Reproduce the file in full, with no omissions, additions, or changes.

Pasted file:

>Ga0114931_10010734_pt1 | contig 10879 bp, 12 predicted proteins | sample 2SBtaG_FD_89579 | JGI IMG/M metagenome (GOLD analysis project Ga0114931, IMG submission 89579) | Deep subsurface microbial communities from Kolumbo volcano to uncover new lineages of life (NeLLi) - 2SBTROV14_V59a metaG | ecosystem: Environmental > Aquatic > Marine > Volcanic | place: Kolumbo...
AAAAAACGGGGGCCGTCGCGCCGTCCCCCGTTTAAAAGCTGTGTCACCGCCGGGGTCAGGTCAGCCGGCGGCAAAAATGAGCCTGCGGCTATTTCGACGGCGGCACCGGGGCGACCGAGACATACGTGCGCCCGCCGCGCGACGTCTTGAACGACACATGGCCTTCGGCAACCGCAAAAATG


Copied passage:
>Ga0114931_10010734_pt1 | contig 10879 bp, 12 predicted proteins | sample 2SBtaG_FD_89579 | JGI IMG/M metagenome (GOLD analysis project Ga0114931, IMG submission 89579) | Deep subsurface microbial communities from Kolumbo volcano to uncover new lineages of life (NeLLi) - 2SBTROV14_V59a metaG | ecosystem: Environmental > Aquatic > Marine > Volcanic | place: Kolumbo...
AAAAAACGGGGGCCGTCGCGCCGTCCCCCGTTTAAAAGCTGTGTCACCGCCGGGGTCAGGTCAGCCGGCGGCAAAAATGAGCCTGCGGCTATTTCGACGGCGGCACCGGGGCGACCGAGACATACGTGCGCCCGCCGCGCGACGTCTTGAACGACACATGGCCTTCGGCAACCGCAAAAATG